But the rate of bad news is slowly, according to the data collected by BankRate.com. At least that’s something.
Consumers fork over an average of $4.13 to access their own money per out-of-network ATM withdrawal now, up roughly 8 cents. The average overdraft fee is now $32.20, a record high, but an increase of only 3 percent from last year. Free, simple, non-interest checking account availabilty has plummetted from being offered by 76 percent of banks in 2009 to only 38 percent this year, that the drop is only 1 percent from last year.
“The higher overdraft and ATM fees roughly correlate with the rate of inflation,” said Greg McBride, CFA, Bankrate.com’s senior financial analyst. “And while free checking isn’t as common as it was just a few years ago, the decline slowed to a trickle this year. With a little bit of research, most consumers should be able to find a free checking account that meets their needs.”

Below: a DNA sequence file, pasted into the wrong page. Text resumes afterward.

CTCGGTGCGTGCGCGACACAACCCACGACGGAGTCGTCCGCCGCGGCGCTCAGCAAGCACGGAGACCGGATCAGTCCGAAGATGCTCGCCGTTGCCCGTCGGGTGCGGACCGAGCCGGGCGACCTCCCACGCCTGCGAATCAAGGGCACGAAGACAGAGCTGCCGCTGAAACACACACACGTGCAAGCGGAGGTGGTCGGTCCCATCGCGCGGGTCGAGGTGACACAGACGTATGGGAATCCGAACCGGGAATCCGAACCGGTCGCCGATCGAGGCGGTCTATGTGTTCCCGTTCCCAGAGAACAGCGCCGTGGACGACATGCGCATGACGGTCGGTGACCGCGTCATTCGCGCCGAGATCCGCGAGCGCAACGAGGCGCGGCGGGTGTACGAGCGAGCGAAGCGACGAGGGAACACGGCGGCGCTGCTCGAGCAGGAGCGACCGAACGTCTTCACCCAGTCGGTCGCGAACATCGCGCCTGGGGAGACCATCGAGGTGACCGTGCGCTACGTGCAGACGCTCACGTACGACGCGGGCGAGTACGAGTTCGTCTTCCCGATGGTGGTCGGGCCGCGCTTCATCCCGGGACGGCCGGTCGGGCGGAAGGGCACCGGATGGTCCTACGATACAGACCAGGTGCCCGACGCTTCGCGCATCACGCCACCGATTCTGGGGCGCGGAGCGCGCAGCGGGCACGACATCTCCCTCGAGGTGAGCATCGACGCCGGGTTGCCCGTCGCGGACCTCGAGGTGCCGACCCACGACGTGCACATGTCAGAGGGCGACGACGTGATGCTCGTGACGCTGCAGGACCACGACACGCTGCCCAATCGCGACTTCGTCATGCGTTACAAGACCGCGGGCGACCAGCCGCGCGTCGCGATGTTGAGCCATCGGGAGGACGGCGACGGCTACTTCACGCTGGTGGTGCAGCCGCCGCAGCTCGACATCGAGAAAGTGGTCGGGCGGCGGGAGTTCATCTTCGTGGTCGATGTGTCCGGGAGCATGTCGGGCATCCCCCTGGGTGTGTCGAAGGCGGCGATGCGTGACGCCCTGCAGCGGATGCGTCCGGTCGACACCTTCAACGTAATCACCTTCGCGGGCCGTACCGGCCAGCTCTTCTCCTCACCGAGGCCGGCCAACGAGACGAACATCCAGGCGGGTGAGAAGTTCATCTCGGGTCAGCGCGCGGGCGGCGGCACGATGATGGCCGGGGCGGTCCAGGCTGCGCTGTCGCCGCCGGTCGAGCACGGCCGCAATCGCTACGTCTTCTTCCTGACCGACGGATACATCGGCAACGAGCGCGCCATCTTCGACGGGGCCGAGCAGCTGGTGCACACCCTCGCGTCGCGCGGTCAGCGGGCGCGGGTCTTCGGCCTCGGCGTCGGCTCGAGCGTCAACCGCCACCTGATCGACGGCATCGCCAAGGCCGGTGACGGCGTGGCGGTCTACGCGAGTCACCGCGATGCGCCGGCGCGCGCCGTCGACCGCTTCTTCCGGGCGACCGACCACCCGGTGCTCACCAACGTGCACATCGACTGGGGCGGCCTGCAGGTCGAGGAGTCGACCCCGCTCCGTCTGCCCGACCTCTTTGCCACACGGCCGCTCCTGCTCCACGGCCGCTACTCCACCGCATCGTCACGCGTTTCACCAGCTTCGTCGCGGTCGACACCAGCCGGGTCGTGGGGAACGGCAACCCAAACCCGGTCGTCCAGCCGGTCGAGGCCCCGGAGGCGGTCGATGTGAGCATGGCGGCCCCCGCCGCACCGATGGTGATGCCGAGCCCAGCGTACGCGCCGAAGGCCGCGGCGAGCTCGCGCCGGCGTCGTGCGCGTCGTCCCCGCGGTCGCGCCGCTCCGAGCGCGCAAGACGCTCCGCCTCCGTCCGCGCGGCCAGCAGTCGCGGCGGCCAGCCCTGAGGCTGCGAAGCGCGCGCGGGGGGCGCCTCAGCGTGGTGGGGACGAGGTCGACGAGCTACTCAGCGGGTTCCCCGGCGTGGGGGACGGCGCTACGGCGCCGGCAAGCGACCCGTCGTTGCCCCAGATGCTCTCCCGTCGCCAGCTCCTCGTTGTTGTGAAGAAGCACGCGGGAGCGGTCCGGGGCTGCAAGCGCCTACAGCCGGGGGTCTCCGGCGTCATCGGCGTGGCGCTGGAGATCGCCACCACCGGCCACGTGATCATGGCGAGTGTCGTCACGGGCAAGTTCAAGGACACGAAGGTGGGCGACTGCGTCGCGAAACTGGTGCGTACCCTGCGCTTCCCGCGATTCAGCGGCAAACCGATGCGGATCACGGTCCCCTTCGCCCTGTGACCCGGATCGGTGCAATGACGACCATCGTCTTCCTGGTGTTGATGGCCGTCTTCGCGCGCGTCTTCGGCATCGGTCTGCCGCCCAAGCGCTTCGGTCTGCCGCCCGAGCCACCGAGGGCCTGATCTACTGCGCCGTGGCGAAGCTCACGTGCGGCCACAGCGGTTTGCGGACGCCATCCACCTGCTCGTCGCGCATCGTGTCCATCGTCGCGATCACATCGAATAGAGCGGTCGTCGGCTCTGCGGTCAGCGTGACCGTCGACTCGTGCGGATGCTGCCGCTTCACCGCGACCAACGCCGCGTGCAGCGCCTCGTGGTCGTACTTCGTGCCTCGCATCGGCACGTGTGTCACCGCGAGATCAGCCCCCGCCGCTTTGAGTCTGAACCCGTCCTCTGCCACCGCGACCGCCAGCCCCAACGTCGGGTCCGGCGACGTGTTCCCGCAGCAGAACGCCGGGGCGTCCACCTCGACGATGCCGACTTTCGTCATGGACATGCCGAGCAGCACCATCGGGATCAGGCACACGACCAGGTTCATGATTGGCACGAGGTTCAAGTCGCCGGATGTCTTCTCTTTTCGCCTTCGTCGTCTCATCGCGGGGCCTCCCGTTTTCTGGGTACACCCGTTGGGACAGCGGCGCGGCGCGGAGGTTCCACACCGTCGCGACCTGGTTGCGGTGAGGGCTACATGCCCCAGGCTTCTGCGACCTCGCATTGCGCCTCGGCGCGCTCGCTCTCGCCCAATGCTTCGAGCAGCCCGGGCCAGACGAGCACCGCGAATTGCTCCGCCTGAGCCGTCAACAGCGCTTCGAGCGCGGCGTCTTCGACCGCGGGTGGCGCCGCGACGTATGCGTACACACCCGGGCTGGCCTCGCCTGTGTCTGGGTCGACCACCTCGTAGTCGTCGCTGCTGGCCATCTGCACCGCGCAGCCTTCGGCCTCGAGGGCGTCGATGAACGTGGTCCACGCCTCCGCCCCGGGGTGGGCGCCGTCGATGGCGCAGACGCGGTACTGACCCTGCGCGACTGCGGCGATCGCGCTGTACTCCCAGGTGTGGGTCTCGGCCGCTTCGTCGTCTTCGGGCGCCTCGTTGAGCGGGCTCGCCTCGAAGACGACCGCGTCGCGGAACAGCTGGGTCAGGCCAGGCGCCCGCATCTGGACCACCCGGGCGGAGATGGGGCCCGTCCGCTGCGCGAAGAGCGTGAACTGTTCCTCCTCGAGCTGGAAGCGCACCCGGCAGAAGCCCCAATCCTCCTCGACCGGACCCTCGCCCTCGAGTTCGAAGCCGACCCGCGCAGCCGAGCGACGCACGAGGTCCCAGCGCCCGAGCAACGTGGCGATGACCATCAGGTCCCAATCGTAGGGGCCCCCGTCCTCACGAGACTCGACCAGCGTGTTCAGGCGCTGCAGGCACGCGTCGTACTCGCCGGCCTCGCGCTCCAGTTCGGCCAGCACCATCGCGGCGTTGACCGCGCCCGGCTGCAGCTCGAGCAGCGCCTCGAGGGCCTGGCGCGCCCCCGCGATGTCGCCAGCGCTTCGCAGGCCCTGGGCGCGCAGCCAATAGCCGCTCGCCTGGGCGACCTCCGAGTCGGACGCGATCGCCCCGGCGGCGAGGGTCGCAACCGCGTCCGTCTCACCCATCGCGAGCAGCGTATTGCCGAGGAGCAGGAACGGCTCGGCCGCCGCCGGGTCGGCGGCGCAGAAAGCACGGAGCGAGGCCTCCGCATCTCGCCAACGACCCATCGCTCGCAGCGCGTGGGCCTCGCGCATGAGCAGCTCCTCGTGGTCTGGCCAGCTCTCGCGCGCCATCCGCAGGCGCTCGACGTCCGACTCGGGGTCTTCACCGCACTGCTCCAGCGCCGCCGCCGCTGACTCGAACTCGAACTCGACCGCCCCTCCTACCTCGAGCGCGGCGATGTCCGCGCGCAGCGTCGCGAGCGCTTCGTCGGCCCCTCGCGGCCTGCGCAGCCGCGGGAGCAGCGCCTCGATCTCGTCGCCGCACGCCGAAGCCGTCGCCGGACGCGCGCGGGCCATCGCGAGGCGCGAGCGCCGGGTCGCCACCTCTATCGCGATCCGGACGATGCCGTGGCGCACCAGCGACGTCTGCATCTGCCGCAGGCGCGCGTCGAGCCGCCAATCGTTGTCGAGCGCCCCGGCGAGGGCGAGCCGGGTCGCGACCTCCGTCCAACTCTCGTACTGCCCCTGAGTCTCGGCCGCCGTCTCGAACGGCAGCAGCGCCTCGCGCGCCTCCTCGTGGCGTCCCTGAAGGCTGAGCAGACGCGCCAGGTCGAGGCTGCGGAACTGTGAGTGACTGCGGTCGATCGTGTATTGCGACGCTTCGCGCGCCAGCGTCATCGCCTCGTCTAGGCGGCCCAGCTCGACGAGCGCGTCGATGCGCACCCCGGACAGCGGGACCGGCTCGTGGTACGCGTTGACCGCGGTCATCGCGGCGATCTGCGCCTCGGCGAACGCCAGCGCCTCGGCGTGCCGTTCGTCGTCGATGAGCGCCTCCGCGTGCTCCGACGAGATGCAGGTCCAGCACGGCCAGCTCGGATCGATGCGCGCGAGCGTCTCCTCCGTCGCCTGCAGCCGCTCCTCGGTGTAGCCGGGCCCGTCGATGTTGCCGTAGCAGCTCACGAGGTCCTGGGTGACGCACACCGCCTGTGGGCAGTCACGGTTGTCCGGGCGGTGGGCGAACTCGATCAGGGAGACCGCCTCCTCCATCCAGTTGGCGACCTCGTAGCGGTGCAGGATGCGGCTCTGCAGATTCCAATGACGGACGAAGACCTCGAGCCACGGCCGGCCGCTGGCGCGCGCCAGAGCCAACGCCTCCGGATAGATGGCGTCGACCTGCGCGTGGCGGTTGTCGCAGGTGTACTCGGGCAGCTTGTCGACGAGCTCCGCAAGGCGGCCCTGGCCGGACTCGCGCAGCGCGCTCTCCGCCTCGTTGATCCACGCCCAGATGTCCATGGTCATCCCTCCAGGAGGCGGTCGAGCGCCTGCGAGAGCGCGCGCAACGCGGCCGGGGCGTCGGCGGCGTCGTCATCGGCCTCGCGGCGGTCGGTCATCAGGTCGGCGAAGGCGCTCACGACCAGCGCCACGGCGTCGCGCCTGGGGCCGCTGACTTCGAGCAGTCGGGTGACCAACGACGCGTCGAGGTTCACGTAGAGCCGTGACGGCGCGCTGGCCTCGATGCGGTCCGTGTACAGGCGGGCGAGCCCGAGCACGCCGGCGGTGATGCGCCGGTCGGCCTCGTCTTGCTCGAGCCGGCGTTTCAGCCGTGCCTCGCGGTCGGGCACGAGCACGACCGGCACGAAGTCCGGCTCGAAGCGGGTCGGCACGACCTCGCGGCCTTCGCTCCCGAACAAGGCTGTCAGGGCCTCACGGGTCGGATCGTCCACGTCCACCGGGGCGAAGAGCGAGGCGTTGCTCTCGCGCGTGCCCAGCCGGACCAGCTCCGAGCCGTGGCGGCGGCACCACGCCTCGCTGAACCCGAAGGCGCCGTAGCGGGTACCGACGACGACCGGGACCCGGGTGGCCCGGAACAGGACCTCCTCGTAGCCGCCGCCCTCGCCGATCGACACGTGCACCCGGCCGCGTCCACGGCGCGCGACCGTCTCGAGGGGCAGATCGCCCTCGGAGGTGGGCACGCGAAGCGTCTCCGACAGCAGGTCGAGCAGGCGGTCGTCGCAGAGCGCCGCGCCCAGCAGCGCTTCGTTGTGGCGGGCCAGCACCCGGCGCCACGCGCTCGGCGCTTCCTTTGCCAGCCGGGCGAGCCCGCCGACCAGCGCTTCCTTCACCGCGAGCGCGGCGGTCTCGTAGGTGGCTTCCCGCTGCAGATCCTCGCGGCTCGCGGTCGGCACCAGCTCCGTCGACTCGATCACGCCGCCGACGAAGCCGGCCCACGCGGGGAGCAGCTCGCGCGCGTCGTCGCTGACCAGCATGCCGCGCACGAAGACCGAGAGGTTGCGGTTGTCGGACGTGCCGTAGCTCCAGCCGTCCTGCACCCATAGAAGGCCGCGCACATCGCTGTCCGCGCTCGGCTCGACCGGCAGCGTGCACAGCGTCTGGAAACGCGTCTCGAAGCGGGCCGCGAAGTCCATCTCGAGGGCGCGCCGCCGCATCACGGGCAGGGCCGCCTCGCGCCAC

What consumers know as the ATM fee is actually two fees — one charged by the bank which owns the machine distributing the cash, and the other charged by the account holder’s bank. Interestingly, banks are charging their own customers less, while charging others more. The average ATM surcharge — the machine fee — rose four percent to $2.60 over the past 12 months, while the average account holder fee fell three percent to $1.53.
Consumers can avoid fees by maintaining a large deposit at the bank, or utilizing direct deposit of payroll checks. The average minimum balance requirement is $5,802, Bankrate says.